Barbados’ century-old water mains are in line for major upgrades.
With technology that has never been used in Barbados or elsewhere in the Caribbean, the Barbados Water Authority (BWA) will replace the water systems using pipe bursting and horizontal directional drilling.
The BWA’s water and sanitation project, which began in January, is a US$50 million initiative funded by the Inter-American Development Bank.
BWA project engineer Shelley Parris told a Press briefing yesterday at Mount Pleasant, St Philip, that the mains’ replacement would cover a distance of 49 lilometres across the country, and would be carried out in three packages.
“Package A’s set of works is concentrated primarily in the Christ Church and St Philip areas, whereas Package B’s is primarily in St John and St Joseph. Package C’s is taking basically the rest of the island; that is, St George, St Michael and St Lucy.
“At this point some of the works have started; there are three sites active: Stewart Hill which encompasses Massiah Street to Moncrieff; the second site, Applewaites/Bibby’s Lane, St Michael; and the third site, St Lucy where we are going from around Content, St Lucy, through Selah, Greenidge’s, Bright Hall [and] Conell Town. It’s approximately eight kilometres going in a ring around St Lucy,” Parris explained.
This process, the BWA engineer said, will replace the oldest main in the country “known loosely in the BWA as the Springs Main, and its sources take in the Cordrington College Springs, as well as Ben’s Spring in St John”.
“This replacement is significant . . . ,” Parris stated. It is one of the mains that have been having significant issues because of its location in the Scotland District with the slipping soils.”
It’s a move that partners in the project, JADA Builders Inc./INFRA Inc. Construction and American firm Direct Tech Drilling, say would benefit the country, especially its environment.
“With the directional drilling you don’t actually cut an open trench, as you have seen throughout Barbados before. You open a trench on the East Coast and there is excessive water. All the lands uphill are prone to slippage.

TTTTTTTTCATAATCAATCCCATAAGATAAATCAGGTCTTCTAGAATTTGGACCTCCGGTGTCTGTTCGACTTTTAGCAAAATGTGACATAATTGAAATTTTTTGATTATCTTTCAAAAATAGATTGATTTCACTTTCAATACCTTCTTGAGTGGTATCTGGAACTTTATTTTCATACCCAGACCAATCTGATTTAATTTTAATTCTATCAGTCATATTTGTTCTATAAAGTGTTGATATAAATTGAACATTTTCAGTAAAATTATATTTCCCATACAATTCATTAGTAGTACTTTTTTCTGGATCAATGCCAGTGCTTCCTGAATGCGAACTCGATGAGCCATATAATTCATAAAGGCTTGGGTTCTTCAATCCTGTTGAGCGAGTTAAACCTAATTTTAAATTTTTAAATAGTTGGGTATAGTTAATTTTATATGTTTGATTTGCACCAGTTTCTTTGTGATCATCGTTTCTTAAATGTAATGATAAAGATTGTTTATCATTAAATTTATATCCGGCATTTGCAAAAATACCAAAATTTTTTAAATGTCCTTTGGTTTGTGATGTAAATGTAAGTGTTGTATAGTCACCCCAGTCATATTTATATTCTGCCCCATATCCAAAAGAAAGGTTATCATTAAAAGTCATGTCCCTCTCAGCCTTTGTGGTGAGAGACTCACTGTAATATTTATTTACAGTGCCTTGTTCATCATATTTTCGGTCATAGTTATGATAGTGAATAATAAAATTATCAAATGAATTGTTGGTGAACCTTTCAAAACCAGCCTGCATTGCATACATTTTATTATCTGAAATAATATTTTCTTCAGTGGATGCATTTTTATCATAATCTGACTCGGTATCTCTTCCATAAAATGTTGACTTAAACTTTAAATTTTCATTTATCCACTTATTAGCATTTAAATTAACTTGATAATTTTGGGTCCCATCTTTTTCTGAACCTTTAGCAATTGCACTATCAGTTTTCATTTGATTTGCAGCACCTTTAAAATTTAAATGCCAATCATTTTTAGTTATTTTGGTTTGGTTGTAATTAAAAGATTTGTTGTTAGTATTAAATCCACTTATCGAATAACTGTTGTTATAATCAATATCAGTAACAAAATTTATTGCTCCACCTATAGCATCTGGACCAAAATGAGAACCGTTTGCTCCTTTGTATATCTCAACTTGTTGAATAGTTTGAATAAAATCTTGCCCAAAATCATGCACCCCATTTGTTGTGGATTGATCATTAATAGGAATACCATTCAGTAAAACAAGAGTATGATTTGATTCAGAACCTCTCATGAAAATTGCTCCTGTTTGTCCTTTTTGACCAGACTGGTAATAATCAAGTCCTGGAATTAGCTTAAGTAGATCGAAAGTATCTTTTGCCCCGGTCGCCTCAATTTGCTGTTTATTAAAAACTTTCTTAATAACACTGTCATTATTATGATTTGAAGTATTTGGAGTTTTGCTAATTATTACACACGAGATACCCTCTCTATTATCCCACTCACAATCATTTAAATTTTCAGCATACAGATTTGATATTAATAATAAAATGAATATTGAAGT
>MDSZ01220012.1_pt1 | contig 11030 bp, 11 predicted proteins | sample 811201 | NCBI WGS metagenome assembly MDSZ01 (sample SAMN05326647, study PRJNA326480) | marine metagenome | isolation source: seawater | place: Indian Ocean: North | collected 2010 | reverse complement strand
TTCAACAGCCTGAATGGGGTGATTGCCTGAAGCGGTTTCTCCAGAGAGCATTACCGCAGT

“When we use the directional drilling we don’t actually cut a trench; so we don’t disturb the soil. So this technology will not encourage slippage of the soils.
“These technologies are useful in areas where the soil is unstable; and everybody knows that the East Coast has clay soils and they are unstable; and doing open trenching can cause some issues. So that’s why we are employing these technologies,” Roger Gill, project manager of INFRA Inc., explained.
Chad Blanchard is the construction manager of Direct Tech Drilling out of Louisiana, and helping officials with the project. He said the technology was widely used “all across the United States. We have used it in other countries as well, [and] down in Africa”.
The pipe bursting “allows you to be able to run pipe through the existing pipe and not disrupt sidewalks, streets, tear up trees, tear up lawns, stuff like that. [With] the drilling technology the only water outage you will have is once the drilling is completed, when we tie it to the existing main. So you are probably looking at one day to coordinate all that; maybe four hours”.
“With the drilling technology we can drill up to a mile long without disturbing the environment, which is critical . . . ,” Blanchard said.
The officials say the project, which is scheduled to be completed by March, 2016, would also see water outages around the island cut dramatically.
The new pipes are expected to last up to 100 years.